Uncle Lift Off’s Out of It: A Brief Overview 

By C. Kathleen Zhao 

Music album Out of It was released on September 5th by Uncle Lift Off, a Hamilton group of artists and siblings: Olivia Brown, Ian Aisling, and ELINOR. For the most part the album is upbeat, a trend established as early as its playful first song, “Airport Security.” As its title  indicates, airplanes comprise most of the song’s imagery; the theme of planes taking flight not  only lends the group the “Lift Off” in its name, but also introduces the album with a fitting metaphor for the launching of artistic creativity. 

Out Of It is Uncle Lift Off’s debut album

“All of Your Love” continues the shiningly sunny, energetic atmosphere of “Airport Security”  with a chorus catchy enough to get stuck in one’s head within two listens. However, the album also includes some slower, lower energy songs such as “Show My Love” and “Slow Motion  Pigeons.” “Show My Love” stands out in particular for the undercurrent of longing and  bittersweetness present in its lyrics and their delivery, and for the way its instruments combine  to create a song that sounds—for lack of a better description—like water flowing and flowers  blooming. A somewhat similar effect also arises in the well-spirited “I Left the Bar,” in which the piano sounds like fresh rain. 

The album excels in igniting the visual imagination. For example, “Out of It” (which shares its  name with the album) is a song suited to endlessly shifting colours, transitions between flickering images, and kaleidoscopes. It has a dreamlike quality to it—not in the way of the quiet, soothing peace of sleep but in the way of the shifting, vivid energy of dreams. Meanwhile, “Extinction Level Event” uses an upbeat, beach-esque vibe and the sounds of sea  birds to take you back to another place and time: a humid, lush, tree-filled age of dinosaurs of the verge of decimation-by-meteor. The song strikes a charming balance between its morbid topic and its peppy, light-hearted, almost celebratory delivery. In the second half, the beat builds and intensifies, creating a sense of anticipation that doubles as a countdown to disaster. 

My personal favourite from the album is “Canned” for the way it moves so naturally and  seamlessly between a variety of remarkably different sounds, all lively but no two “sections” atmospherically identical. The song feels like three different songs that have been cut apart and  interlocked with one another, and somehow it sounds amazing. It’s not that I didn’t get whiplash, but rather, that the whiplash when it happened was welcome, a surprise that impressed instead of perplexed. My favourite sections are those with the cello warmly playing, as they abruptly threw me into a field of British farmland under the purple gold of a setting sky. I can almost reach out and touch the white wool of the sheep catching the colours of the sinking sunlight.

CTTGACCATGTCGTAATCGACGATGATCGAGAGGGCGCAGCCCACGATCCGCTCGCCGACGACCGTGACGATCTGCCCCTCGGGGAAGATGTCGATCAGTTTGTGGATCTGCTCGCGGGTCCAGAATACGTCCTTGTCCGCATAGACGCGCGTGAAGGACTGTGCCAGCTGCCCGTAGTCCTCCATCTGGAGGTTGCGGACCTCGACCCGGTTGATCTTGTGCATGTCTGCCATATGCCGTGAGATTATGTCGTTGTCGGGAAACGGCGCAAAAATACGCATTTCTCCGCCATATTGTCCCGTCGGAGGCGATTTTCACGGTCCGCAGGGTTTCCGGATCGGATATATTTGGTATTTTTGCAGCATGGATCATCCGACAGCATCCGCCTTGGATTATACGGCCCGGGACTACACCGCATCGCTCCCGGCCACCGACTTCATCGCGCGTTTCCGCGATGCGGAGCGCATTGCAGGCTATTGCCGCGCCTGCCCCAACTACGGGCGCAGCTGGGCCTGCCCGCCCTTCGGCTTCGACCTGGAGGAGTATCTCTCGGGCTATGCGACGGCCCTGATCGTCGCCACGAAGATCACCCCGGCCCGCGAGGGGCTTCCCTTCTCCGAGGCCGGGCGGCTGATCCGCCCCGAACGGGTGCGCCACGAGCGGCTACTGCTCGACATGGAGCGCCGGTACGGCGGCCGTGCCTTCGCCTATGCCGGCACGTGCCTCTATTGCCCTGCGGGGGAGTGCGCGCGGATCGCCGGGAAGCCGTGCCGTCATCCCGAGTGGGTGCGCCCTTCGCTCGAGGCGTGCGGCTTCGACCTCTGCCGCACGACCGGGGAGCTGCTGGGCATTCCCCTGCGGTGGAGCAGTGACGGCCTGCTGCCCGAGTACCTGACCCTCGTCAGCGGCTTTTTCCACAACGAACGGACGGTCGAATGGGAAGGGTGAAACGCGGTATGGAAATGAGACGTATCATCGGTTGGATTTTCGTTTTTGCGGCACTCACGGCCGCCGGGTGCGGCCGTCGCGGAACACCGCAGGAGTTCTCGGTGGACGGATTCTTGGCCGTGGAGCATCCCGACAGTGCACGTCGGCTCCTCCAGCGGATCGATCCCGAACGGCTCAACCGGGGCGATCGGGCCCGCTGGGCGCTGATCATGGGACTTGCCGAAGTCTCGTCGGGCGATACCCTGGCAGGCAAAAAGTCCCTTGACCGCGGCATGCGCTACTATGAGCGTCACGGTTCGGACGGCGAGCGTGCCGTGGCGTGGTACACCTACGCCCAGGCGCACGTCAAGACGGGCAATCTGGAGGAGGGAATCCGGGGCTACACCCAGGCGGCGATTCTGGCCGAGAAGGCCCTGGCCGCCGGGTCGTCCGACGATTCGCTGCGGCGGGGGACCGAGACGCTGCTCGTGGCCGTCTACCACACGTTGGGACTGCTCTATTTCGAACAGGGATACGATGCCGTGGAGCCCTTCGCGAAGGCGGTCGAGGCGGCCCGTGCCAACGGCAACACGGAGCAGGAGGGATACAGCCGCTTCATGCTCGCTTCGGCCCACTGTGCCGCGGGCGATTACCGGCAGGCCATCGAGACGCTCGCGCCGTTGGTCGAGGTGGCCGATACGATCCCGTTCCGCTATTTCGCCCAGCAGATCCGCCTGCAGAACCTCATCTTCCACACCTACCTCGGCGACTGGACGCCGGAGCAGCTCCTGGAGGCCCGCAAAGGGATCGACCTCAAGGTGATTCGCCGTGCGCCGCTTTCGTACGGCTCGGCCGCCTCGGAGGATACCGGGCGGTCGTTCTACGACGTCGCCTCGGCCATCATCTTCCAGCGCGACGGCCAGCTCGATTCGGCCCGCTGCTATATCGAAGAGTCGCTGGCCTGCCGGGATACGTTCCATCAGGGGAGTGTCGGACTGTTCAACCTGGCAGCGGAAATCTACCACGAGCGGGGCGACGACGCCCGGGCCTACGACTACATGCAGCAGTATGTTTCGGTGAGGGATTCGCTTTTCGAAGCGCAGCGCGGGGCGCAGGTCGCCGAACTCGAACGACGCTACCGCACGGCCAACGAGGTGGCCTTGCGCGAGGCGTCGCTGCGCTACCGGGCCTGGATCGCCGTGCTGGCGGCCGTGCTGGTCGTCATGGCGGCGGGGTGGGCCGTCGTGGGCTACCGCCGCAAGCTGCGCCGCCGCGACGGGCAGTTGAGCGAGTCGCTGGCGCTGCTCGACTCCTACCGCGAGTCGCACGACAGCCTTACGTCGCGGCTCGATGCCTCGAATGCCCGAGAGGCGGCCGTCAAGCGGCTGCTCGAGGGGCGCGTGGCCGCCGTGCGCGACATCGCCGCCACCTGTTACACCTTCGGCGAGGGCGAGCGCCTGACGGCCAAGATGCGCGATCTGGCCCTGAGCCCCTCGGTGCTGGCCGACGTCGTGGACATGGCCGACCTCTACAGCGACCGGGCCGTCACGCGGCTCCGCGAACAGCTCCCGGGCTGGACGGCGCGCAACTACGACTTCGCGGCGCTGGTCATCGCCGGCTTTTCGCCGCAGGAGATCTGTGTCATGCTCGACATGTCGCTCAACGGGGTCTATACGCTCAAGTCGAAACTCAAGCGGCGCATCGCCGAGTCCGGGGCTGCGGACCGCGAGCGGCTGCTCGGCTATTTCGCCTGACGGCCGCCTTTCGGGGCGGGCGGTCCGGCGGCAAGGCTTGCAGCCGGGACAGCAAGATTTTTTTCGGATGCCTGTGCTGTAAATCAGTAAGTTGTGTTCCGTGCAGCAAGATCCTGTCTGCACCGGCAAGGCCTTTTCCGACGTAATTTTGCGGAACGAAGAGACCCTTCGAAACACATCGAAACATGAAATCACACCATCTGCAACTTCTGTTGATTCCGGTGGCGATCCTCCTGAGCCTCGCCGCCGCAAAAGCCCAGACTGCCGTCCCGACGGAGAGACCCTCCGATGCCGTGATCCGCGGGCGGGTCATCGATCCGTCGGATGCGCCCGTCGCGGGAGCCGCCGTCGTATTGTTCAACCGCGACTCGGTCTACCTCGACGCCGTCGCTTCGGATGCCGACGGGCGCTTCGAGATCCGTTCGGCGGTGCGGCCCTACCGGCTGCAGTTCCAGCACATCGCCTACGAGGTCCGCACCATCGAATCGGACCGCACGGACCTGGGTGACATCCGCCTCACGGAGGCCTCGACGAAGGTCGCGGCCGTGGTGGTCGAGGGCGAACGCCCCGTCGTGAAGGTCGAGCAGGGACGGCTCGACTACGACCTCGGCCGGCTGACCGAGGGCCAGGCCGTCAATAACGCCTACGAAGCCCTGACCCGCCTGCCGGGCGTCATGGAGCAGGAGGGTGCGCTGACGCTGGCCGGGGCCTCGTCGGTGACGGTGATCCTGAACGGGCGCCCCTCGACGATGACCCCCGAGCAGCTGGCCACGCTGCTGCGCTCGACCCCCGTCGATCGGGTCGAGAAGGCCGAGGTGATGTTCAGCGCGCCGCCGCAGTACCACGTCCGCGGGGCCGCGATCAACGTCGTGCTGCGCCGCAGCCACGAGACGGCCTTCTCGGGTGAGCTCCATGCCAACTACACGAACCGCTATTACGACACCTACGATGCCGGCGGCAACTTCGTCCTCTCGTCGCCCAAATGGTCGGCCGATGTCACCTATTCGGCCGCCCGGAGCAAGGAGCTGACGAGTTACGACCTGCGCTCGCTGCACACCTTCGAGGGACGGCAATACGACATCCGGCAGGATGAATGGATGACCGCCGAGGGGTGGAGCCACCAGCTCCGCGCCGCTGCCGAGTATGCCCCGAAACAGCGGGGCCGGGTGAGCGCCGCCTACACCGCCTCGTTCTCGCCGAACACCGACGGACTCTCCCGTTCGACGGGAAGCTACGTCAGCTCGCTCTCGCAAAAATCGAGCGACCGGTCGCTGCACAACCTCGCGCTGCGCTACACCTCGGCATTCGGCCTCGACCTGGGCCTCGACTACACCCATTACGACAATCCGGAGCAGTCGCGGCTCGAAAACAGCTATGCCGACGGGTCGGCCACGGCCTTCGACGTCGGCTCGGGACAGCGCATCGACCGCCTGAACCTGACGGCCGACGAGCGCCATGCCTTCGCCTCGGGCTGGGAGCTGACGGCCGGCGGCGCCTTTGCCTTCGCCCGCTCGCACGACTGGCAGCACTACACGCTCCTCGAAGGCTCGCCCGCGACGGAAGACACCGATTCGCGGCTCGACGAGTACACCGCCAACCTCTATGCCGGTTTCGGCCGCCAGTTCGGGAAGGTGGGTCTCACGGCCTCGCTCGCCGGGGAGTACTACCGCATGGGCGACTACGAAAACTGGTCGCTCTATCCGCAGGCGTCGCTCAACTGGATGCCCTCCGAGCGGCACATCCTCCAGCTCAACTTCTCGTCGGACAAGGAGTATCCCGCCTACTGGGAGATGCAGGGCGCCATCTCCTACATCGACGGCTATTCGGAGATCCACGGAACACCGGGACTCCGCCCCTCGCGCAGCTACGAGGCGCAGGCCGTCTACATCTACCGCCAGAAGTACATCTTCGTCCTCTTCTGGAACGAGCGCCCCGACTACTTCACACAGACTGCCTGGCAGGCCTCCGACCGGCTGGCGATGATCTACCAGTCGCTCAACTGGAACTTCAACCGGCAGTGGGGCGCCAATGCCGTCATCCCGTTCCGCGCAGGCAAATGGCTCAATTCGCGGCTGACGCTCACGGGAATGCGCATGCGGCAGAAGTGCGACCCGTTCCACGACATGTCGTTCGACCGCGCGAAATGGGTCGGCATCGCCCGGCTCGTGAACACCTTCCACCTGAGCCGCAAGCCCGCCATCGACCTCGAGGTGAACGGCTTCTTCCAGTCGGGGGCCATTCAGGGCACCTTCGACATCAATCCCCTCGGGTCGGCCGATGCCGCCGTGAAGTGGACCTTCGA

Also of note is “Dragon Blessings,” the 8-bit beginning of which immediately evokes video games, and indeed, the whole song could be easily set to an animated music video where an RPG group of adventurers led by a knight chubby in his pixel armour wander through different lands, solving puzzles and navigating dungeons on their way to the final boss: a fat grass-green  dragon with a ridged yellow belly, short arms, stubby horns, and smoke trailing from its oversized snout.

“Get Up,” the album’s final song, has similar electronic tones, though less of a  narrative—not necessarily to its detriment, as its focus on showcasing a particular kind of sound serves well as a sort of auditory palate cleanser that helps clear the head and wraps up the album nicely. Out of It can be listened to on the following platforms: Bandcamp, YouTube, Spotify, Apple  Music, Amazon Music, Tidal, and YouTube Music. The album comprises twelve songs: “Airport  Security,” “All of Your Love,” “Show My Love,” “Canned,” “I Left the Bar,” “Nobody,” “Zone,” “Dragon Blessings,” “Extinction Level Event,” “Slow Motion Pigeons,” “Out of It,” and “Get Up.”

Here’s the link to listen to Uncle Lift Off’s Out Of It

C. Kathleen Zhao writes on her blog here

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